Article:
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Pedagogy: Islam in Popular Culture by Dr. Rebecca Hankins

Introduction to the Islam in American Website
by Dr. Rebecca Hankins, Workshop Keynote

Muslims are the second largest religious population in the world today, and the Pew Research Forum estimates that the number of Muslims will “increase by about 35% in the next 20 years. In the United States, for example, the population projections show the number of Muslims more than doubling over the next two decades.” [1] Muslims are and have been here for generations.  They are your neighbors, your friends, your soldiers, your doctors, your teachers, your librarians, your grocers, etc., and—most important—they are your students!  

 

Muslims have had a long association with this country. Muslim-led Morocco was the first country to acknowledge the then-fledgling project that was the United States, in 1777; these two countries maintain one of the longest-enduring peace treaties in American history. Such facts are indisputable, but we learn very few of these positive stories from the mainstream media or from the products of popular culture.

 

Unfortunately, what we do hear, incessantly, are negative stories about Muslims and Islam, especially since the Al-Qaeda attacks of September 11 and ensuing wars in Afghanistan and Iraq. Regrettably, the attacks seemed to give U.S. media and others the permission to employ sweeping negative stereotypes about Islam and Muslims. The demonization of Muslims as generally backward, violent, and bent on the destruction of America has caused irreparable harm to Muslims and to U.S. society as a whole.  In spite of these generalizations, however, Islam continues to grow in the United States, offering avenues to inform and educate the American public. According to a recent Washington Post article, Islam is the second most followed religion after Christianity in 20 states. [2] One of those is the State of Georgia, where the Muslim population has always been significant.

 

Communities, and especially schools, benefit from exploring diverse perspectives and thus from admitting a diverse student body. Not only is it intellectually advantageous for students to learn about Islam in this era of globalization, but the economic benefits of understanding and reaching more than 1.6 billion people are immeasurable. Any educational institution with aspirations to excellence have a duty to offer students robust, balanced, and objective views in the study of Islam and Muslims. Now is an opportune time to integrate such learning and to incorporate this content for the benefit of student populations in secondary and higher education.

 

In 2010 the State of Georgia adopted the Common Core State Standards for K-12  [3] which provides opportunities to integrate the study of Islam and Muslims into the curriculum. Some examples of the Department of Education’s Course Descriptions  [4] for Spring 2014 that can be used to introduce Islamic popular culture to high school students include the following subjects with their approved course numbers:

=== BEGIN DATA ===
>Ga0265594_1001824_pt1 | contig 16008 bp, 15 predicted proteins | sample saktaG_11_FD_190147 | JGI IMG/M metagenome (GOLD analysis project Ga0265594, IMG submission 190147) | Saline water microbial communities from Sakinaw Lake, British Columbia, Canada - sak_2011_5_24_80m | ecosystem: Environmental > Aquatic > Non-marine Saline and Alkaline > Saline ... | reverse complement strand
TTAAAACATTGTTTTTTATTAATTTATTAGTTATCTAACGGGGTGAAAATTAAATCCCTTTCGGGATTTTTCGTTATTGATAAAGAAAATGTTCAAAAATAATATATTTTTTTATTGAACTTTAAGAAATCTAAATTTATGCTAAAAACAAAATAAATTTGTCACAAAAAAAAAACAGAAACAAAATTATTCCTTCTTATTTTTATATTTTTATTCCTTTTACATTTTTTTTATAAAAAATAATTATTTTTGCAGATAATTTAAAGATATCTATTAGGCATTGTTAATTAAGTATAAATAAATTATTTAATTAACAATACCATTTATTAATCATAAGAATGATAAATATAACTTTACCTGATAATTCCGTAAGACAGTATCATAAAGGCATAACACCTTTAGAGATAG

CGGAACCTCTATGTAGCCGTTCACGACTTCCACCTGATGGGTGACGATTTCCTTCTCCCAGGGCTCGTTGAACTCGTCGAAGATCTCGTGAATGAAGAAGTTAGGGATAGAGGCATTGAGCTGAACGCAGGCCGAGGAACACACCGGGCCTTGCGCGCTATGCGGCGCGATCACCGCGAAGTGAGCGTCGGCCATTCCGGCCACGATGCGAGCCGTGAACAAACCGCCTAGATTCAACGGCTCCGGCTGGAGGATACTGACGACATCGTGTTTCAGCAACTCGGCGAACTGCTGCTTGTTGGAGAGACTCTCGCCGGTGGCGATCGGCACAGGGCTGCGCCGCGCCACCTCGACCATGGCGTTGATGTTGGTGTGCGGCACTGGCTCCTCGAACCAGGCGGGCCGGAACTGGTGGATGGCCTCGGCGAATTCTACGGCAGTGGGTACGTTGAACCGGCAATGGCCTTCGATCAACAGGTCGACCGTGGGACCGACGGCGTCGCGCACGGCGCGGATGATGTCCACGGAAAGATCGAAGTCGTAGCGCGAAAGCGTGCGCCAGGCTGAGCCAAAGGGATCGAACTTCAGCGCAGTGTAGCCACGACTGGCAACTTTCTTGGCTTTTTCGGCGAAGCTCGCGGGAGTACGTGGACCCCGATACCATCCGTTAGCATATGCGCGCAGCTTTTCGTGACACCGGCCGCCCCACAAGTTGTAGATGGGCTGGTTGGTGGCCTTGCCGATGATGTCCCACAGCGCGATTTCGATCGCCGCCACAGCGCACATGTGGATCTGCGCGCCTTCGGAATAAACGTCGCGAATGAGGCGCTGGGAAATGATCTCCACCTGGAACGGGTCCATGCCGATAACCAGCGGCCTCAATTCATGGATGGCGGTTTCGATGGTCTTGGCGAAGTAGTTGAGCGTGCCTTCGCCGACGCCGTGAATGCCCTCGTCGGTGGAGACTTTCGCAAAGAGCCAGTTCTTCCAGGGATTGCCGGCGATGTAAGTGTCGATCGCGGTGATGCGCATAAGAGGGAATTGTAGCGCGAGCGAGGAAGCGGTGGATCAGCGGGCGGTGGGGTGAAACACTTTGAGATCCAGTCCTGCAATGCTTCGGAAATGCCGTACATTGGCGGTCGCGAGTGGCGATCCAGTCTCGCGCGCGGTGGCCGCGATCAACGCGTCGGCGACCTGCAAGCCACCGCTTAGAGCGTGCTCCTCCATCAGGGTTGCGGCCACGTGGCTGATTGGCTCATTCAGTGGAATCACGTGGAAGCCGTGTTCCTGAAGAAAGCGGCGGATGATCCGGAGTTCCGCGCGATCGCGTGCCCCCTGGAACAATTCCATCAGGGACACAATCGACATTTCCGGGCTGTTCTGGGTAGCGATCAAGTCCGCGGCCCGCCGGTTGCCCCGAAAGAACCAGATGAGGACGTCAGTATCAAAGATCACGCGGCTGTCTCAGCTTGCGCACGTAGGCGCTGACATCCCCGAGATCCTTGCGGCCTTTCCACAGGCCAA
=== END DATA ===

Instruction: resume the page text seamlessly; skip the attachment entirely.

·         Introduction to Women’s Literature (Course #23)

·         Social Studies (Course #45.008)

·         Theatre Arts (Course #52.01100 and up to 52.08400)

·         Science/Science Research/Astronomy (Courses #40.01700-#40.02100)

These course areas and others offer teachers multiple opportunities for emphasizing the contributions of Muslims to the history, culture, and literary traditions and professions. Introducing students to Islam via popular culture at the high school level can serve as prerequisites at the undergraduate level for deeper and more complex studies of Islam. For example, a course centered on Malcolm X at the high school level could examine race relations and religion in America, but on the undergraduate level students could examine the prison industrial complex and human rights. Other individuals, groups, and themes could be studied, such as Congressman Keith Ellison, Sunni and Shia distinctions and similarities, hip hop/music, women, and Muhammad Ali using this or similar formats. Teachers could structure a course around science fiction, fantasy, and/or comics that draws on creative writing at the high school level and at the undergraduate level study research methods, astronomy and mathematics using Iraj Omidvar and Anne R. Richards’s Muslims and American Popular Culture (Praeger, 2014) as a textbook for assignments.  

 

The choice of content must be determined in light of the desired outcomes of a course, but there are countless ways in which supplemental works portraying Muslim peoples through film, comic books and graphic novels, literature, games, and other discourse can be integrated into many syllabi.  Pre- and post-testing of knowledge will determine the effectiveness of an approach and can be accomplished through games and puzzles such as those offered on this website. What is abundantly clear is that there is no shortage of resources and opportunities available to assist in teaching about Islam in America.


Enjoy the site!

Facilitators
Dr. Oumar Cherif Diop,
Associate Professor of English


Dr. Diop
Dr. Anne Richards,
Associate Professor of English


Dr. Anne Richards



This page was created by Tamara Powell, 2014, with support from KSU AADS.
Edited by Joy Chibuzo, November 2014.